Connecting City Residents with Services: Marketing is a Must

Our latest post on Bureau Blank’s blog is from Kristen Demaline, senior content strategist.

Seeing so many creative, smart, effective policy interventions and programs bubbling up in cities nationwide gives me hope in these challenging times. At Bureau Blank, we work with teams supporting women entrepreneurs launching small businesses in New York, using active design and planning techniques to improve public health, and improving the lives of low-income people across the country through innovations in urban practice.

As someone with a communications background, I know how tough it is to get the word out about those ideas to residents, even in the best of circumstances. (Or with the healthiest of advertising budgets.) People encounter so much messaging and content every day, especially online. How can cities cut through that noise to connect residents with great ideas and programs? Because it’s not enough to have that great, data-driven program or pilot project. You have to market it.

I know you know this, dear reader; I also know how many times “do we have to?” or “we can’t, we have no money” concerns arise in conversation with myself and other strategists.

Let’s address “Do we have to?” first, as the question gets at the merits. Marketing can help cities up their impact in many ways. If program performance metrics include the number of residents reached, number of signups, the percentage of a community served, or “bang for buck”, or cost-per-participant, marketing is the lever that can make a difference in meeting your administrative goals. Or, you can not do so, and hope that folks find you.

Second, the no-money problem. Of course, most cities and nonprofits have really tight budgets — that’s the reality, especially if you’re a smaller city. It’s helpful to remember marketing encompasses many activities — and not all of those cost money. Does your policy initiative have a public champion? For instance, here in New York, First Lady Chirlane McCray has been on a speaking tour promoting #ThriveNYC since its launch. There is, literally, an uptick in site traffic after she’s made a speech or community visit on the subject. You can also activate supporters to talk about your service on social media; it’s more personal, effective, and creates momentum for your new service or policy to see multiple people advocating its use and impact.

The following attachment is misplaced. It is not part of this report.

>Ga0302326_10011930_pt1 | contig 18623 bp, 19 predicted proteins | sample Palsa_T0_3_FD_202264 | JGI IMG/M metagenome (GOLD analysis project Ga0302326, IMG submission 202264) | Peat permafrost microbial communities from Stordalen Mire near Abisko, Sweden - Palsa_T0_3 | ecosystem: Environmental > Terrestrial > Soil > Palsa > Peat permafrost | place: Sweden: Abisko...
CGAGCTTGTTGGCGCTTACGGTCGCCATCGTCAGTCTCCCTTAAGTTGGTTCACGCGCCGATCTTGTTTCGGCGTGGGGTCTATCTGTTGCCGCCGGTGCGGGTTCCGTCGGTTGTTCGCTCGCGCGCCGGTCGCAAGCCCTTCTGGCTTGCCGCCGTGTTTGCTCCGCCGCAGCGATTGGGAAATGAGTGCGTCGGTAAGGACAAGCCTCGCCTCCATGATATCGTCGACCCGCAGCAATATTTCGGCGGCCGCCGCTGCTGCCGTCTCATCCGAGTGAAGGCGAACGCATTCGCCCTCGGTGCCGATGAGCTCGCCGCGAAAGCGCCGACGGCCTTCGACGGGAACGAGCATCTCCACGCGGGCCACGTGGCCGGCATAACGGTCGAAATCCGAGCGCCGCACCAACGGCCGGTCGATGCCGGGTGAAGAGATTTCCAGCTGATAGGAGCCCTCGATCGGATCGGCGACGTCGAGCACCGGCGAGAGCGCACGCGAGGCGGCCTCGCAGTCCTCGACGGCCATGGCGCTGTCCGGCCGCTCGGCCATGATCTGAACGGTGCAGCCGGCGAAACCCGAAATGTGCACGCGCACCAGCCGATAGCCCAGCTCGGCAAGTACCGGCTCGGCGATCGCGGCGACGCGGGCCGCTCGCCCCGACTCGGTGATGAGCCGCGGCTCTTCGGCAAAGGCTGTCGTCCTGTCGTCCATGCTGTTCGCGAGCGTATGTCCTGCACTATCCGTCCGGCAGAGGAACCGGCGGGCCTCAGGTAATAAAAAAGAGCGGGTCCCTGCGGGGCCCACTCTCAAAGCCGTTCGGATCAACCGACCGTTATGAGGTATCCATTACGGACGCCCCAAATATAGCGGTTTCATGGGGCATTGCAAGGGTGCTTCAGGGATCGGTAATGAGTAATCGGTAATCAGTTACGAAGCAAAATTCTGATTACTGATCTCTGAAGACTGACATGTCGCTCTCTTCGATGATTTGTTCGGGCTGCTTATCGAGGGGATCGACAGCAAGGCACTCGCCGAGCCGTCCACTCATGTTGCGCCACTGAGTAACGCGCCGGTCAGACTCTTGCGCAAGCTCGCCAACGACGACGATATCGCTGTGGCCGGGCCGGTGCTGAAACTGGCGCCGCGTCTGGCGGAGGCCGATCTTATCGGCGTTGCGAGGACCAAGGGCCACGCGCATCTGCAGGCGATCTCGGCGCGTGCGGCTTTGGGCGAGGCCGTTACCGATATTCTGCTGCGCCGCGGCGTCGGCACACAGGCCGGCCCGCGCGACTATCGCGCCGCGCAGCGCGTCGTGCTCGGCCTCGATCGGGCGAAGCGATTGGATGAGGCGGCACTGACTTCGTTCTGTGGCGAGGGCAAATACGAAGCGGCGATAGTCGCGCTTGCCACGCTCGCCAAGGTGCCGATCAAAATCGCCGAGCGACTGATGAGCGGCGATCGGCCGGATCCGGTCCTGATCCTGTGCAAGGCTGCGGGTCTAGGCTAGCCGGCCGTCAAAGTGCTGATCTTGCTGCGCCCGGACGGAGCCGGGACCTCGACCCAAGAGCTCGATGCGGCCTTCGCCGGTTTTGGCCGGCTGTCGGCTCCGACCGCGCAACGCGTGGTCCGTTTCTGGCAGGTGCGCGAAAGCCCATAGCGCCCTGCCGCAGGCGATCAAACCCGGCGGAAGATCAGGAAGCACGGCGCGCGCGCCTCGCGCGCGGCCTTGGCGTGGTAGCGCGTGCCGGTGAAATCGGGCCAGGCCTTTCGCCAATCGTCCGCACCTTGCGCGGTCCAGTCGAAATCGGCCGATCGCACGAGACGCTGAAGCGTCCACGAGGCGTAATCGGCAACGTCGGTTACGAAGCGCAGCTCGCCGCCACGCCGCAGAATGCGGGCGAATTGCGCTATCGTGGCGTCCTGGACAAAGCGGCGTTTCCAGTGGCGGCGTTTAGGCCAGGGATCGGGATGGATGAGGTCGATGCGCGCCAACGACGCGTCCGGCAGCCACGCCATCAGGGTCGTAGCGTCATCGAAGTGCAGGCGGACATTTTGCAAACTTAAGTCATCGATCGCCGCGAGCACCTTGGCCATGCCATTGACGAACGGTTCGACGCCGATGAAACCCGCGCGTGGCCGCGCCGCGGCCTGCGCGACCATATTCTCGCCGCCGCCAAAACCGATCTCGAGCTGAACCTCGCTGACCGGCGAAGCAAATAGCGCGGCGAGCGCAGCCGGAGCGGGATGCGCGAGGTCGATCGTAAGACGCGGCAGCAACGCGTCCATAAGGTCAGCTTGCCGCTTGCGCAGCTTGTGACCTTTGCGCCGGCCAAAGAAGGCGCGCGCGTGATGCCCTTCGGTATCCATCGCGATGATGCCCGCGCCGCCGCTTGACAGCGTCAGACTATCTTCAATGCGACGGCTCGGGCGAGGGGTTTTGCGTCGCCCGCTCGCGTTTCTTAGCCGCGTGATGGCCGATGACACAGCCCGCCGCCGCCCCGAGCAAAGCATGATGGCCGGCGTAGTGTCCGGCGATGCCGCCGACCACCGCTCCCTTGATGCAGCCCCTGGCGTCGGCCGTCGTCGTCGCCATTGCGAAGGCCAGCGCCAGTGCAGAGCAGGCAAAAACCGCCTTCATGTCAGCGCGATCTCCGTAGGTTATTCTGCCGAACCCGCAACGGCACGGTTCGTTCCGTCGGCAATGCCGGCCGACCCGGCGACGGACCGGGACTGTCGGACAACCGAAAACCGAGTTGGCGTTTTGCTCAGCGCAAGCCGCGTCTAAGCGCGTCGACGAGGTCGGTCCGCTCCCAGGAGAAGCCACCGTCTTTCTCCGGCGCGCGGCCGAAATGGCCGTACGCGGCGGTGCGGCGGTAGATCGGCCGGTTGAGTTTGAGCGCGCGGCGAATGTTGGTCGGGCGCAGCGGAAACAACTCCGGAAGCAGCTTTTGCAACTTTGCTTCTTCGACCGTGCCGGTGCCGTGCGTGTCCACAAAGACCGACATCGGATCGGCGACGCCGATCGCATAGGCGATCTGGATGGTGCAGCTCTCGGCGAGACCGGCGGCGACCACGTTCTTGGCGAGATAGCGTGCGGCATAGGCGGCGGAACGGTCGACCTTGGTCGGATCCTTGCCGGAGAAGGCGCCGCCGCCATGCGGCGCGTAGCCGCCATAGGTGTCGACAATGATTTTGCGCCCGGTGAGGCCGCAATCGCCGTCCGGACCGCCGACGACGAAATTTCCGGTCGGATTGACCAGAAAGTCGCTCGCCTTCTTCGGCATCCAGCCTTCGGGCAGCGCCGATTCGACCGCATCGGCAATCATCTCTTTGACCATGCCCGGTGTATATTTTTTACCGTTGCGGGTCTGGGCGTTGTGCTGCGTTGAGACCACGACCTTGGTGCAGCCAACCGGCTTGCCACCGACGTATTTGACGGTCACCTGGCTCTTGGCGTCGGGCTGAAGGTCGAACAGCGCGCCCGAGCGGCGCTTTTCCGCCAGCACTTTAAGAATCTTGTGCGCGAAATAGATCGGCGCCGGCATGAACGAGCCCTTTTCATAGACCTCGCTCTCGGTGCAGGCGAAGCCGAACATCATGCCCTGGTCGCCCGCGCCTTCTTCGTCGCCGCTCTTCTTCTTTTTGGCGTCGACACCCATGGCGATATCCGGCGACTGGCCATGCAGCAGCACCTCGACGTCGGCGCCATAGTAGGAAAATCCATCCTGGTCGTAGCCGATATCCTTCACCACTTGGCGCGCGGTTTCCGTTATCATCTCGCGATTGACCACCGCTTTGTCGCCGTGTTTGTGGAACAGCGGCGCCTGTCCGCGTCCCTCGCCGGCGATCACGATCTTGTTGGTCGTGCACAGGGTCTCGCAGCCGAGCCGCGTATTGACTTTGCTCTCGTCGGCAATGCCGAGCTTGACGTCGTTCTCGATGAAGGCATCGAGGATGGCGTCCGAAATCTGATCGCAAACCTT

Using target audiences is another way to get more bang for your buck. Even with a limited budget, precise outreach via social media can yield big returns. Remember, different platforms reach different communities especially well. Snapchat may not get you a lot of engagement with seniors, but if you’re looking to reach Generation Z, it’s a great bet.

Regardless of platform, what works best in city services, or any type of marketing, is a personal approach. People pick up on insincerity pretty quickly; on the other hand, hearing themselves reflected in a personal story can make a powerful connection to your service. That’s the approach we took with the New York City Small Business Services outreach campaign, featuring the voices of people of color and women business owners. That campaign leverages newspaper, social media, and subway ads to spread the word near and far about what SBS can do for underrepresented business owners.

It’s also key that your communications team is empowered to use all avenues at their disposal to get the word out. In the fast-moving digital world, that may mean embracing new methods of reaching audiences that you may not personally use — but your audiences might. (“Snapchat?!”) Digital marketing and communications is analytics-driven, and your team can measure your campaign’s impact in order to adjust tactics and even platforms. Meeting folks where they are shows that you’re listening to your constituents.

To sum up, if you want to truly make an impact in your city, make sure you market that great new program.

  1. Doing so will improve your financial bottom line and program performance metrics.
  2. Marketing doesn’t have to cost a lot — or any — money to be effective.
  3. A genuine, personal approach enables your audience to connect with your work well.
  4. Empower your communications team — internal and external — to use cutting-edge digital platforms to reach your audience where they already are.
  5. Measure your results and fine-tune your tactics to make a bigger splash.

Seen any particularly inspiring campaigns lately? Fill us in!

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